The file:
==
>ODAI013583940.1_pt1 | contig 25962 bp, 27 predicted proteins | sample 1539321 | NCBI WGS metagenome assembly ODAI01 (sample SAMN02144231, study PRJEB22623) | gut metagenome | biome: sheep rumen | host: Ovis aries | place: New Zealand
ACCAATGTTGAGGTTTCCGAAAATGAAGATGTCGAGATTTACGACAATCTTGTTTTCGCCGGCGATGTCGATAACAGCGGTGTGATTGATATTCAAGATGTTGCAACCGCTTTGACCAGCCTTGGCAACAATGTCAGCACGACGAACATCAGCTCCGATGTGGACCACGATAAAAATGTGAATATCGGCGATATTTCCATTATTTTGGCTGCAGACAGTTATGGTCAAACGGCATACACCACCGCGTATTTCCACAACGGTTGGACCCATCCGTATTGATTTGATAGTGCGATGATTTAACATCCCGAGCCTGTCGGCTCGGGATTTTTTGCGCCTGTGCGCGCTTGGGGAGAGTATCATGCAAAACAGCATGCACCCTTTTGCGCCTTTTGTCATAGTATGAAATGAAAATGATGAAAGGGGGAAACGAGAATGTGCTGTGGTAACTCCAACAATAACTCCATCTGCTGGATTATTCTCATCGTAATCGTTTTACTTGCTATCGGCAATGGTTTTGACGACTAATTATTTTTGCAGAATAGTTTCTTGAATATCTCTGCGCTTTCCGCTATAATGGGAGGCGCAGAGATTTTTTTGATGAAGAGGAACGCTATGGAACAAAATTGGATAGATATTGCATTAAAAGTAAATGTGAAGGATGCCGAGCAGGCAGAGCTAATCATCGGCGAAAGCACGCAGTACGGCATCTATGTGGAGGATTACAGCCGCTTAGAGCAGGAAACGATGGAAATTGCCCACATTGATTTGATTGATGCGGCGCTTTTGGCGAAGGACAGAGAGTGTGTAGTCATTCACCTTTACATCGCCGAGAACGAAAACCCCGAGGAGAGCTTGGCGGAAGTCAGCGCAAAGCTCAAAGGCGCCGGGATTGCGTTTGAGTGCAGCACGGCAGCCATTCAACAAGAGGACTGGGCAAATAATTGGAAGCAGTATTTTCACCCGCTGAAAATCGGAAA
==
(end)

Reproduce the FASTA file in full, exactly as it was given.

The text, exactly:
>ODAI013583940.1_pt1 | contig 25962 bp, 27 predicted proteins | sample 1539321 | NCBI WGS metagenome assembly ODAI01 (sample SAMN02144231, study PRJEB22623) | gut metagenome | biome: sheep rumen | host: Ovis aries | place: New Zealand
ACCAATGTTGAGGTTTCCGAAAATGAAGATGTCGAGATTTACGACAATCTTGTTTTCGCCGGCGATGTCGATAACAGCGGTGTGATTGATATTCAAGATGTTGCAACCGCTTTGACCAGCCTTGGCAACAATGTCAGCACGACGAACATCAGCTCCGATGTGGACCACGATAAAAATGTGAATATCGGCGATATTTCCATTATTTTGGCTGCAGACAGTTATGGTCAAACGGCATACACCACCGCGTATTTCCACAACGGTTGGACCCATCCGTATTGATTTGATAGTGCGATGATTTAACATCCCGAGCCTGTCGGCTCGGGATTTTTTGCGCCTGTGCGCGCTTGGGGAGAGTATCATGCAAAACAGCATGCACCCTTTTGCGCCTTTTGTCATAGTATGAAATGAAAATGATGAAAGGGGGAAACGAGAATGTGCTGTGGTAACTCCAACAATAACTCCATCTGCTGGATTATTCTCATCGTAATCGTTTTACTTGCTATCGGCAATGGTTTTGACGACTAATTATTTTTGCAGAATAGTTTCTTGAATATCTCTGCGCTTTCCGCTATAATGGGAGGCGCAGAGATTTTTTTGATGAAGAGGAACGCTATGGAACAAAATTGGATAGATATTGCATTAAAAGTAAATGTGAAGGATGCCGAGCAGGCAGAGCTAATCATCGGCGAAAGCACGCAGTACGGCATCTATGTGGAGGATTACAGCCGCTTAGAGCAGGAAACGATGGAAATTGCCCACATTGATTTGATTGATGCGGCGCTTTTGGCGAAGGACAGAGAGTGTGTAGTCATTCACCTTTACATCGCCGAGAACGAAAACCCCGAGGAGAGCTTGGCGGAAGTCAGCGCAAAGCTCAAAGGCGCCGGGATTGCGTTTGAGTGCAGCACGGCAGCCATTCAACAAGAGGACTGGGCAAATAATTGGAAGCAGTATTTTCACCCGCTGAAAATCGGAAA